Cafe Culture

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Artists and inventors rarely create something out of nothing, but rather they use the components that exist already their environment to forge new territory. Innovation results from re-combining things. Playwright Chuck Mee excavates the world to scavenge for bits of pieces of what delights and energizes him.  He organizes these bits and pieces into the content of his plays.  For our new production, Café Variations, we have excavated the scripts of Chuck Mee to make our new play.  We also scavenge through You Tube clips of Apache Dances from the early part of the 20th century, Edward Hopper paintings, old romantic movies, the catalogue of George and Ira Gershwin and we sample liberally from these rich sources. The result of this rummaging will premiere on April 13th at ArtsEmerson in Boston.  I hope you will come to see it.

The Why

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The playwright and performer Taylor Mac is constantly developing multiple new projects. He is at work now on a twenty-four hour concert about the history of popular music.  He spoke to my students at Columbia University recently and told us that he is looking for two hundred and fifty songs from twenty-four decades, music from the 1770s up to the present decade.  I asked Taylor how he choses the songs. He said that he looks for songs that create community. 

Oh, a song that creates community! I asked Taylor what kind of songs creates community. He said that some music tends to make the listener internal and contemplative and other music connects people. He is choosing music that connects people.

Being Stuck and Getting Unstuck

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In early January, during the APAP (Arts Presenters) Conference in New York City, I enjoyed a few quality moments with my friend Mike Ross, Director of the Krannert Center in Champaign-Urbana.  We sat together on stools at the corner of a bar in a shady midtown pub.  Over the years, Mike has been a great supporter of SITI Company, hosting us many times at his beautiful performing arts complex in the flatlands of Illinois.  He is a tall, handsome, intelligent glass of water, always insightful and philosophical about the world we live in.  I mentioned to him that touring and commissions were finally looking up for SITI Company after several years of struggle and lack in a difficult economic climate.  I asked Mike if he thought that this positive change is due to general expectations for a better economy. “No,” he said, “the economy is not improving much, but people are simply adjusting, becoming more optimistic, going on with their lives and making plans again.”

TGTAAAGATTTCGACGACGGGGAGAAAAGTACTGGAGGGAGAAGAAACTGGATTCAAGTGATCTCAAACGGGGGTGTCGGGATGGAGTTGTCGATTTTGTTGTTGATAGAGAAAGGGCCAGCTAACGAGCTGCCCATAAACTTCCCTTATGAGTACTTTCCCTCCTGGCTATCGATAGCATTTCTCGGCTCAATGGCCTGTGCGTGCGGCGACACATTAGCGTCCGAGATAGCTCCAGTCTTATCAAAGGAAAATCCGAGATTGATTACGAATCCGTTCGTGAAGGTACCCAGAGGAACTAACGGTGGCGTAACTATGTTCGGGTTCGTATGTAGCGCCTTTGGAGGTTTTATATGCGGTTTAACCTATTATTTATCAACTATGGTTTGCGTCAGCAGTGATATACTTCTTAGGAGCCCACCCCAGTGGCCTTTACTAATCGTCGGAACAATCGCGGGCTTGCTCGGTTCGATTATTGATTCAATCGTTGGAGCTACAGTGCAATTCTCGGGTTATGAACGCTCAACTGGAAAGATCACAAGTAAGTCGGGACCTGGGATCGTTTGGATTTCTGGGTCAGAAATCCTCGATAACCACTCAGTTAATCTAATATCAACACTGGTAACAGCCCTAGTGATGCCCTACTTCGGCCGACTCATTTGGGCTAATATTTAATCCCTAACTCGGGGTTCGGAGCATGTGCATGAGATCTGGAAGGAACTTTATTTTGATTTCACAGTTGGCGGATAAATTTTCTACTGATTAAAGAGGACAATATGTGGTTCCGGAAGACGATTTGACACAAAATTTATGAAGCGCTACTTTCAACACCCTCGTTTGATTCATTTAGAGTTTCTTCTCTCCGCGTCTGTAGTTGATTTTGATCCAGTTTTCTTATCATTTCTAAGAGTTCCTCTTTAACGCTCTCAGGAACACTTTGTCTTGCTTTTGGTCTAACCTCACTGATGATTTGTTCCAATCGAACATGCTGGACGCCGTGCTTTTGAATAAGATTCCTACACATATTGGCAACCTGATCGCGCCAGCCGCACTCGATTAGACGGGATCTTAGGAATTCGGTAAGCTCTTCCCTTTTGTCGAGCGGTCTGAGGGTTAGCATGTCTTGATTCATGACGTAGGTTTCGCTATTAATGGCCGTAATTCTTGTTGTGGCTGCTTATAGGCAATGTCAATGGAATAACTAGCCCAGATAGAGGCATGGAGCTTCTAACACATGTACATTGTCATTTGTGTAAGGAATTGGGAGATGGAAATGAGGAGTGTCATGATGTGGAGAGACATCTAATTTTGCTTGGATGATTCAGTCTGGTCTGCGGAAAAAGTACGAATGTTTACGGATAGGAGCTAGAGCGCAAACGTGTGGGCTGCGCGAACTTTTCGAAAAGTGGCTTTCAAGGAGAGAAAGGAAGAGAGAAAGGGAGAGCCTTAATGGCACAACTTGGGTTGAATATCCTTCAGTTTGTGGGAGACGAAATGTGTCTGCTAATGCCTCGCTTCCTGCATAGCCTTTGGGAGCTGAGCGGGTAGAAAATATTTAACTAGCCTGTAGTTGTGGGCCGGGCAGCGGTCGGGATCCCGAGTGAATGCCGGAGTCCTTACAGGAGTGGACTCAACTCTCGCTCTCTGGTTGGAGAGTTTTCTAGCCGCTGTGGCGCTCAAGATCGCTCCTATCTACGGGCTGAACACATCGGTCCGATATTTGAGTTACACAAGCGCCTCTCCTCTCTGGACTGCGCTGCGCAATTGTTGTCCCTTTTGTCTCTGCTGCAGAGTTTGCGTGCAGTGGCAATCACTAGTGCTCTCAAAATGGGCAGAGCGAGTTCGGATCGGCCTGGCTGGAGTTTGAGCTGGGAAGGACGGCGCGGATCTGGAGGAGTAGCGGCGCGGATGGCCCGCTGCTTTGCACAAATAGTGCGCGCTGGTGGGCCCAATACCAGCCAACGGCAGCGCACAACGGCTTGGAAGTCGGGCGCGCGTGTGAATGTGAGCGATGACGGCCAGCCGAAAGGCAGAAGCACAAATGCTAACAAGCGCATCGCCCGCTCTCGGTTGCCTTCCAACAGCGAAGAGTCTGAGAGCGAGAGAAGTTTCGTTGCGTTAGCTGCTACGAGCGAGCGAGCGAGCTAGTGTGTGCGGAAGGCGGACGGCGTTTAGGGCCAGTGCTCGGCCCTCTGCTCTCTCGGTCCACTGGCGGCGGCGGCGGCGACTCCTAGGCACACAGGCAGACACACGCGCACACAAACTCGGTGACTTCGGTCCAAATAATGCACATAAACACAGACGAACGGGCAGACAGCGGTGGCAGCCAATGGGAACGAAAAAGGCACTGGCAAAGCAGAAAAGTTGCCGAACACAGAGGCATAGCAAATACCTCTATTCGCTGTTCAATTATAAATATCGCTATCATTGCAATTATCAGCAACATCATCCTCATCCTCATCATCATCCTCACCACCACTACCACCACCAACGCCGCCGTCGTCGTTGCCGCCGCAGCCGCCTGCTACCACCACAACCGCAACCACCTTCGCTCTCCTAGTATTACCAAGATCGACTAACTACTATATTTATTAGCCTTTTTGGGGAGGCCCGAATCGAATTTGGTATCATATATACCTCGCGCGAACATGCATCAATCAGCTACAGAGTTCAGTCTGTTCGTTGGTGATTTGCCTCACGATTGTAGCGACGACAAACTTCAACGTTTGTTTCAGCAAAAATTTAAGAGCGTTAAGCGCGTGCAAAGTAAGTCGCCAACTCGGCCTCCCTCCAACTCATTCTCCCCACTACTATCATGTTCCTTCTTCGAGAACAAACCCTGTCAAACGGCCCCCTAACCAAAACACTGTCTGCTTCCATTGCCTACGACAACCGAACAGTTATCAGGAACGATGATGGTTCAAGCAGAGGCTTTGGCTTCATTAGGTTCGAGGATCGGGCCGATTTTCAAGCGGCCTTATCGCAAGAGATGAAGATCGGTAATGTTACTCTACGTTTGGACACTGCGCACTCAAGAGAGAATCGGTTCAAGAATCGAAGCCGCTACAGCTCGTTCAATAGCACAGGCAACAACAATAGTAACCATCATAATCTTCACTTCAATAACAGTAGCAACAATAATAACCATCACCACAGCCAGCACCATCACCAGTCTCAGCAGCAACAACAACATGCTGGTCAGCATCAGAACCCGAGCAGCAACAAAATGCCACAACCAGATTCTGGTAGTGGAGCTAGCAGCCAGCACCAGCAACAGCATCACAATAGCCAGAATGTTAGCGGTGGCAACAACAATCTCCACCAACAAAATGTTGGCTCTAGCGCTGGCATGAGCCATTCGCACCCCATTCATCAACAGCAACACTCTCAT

The Blank Page

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SITI Company has just completed a two-week “creative lab” period in which we laid down the initial strokes on the canvas for a new project entitled Café Variations.  Committing those first strokes is absolutely terrifying. At least that is my experience.  In the weeks and days leading up to our collective launch, I was nervous and jittery.  As much as I prepared, nevertheless I felt the real lack of firm ground.  Armed with the theme of the alchemy that occurs when one human being makes the heroic effort to reach out to another, we began with no set script, rather a collection of short scenes from many of Chuck Mee’s plays, songs from the American songbook, a few ideas and notions, trust in my colleagues and the years behind us and our general respect for one another.  From this, we presume.  From this, we proceed.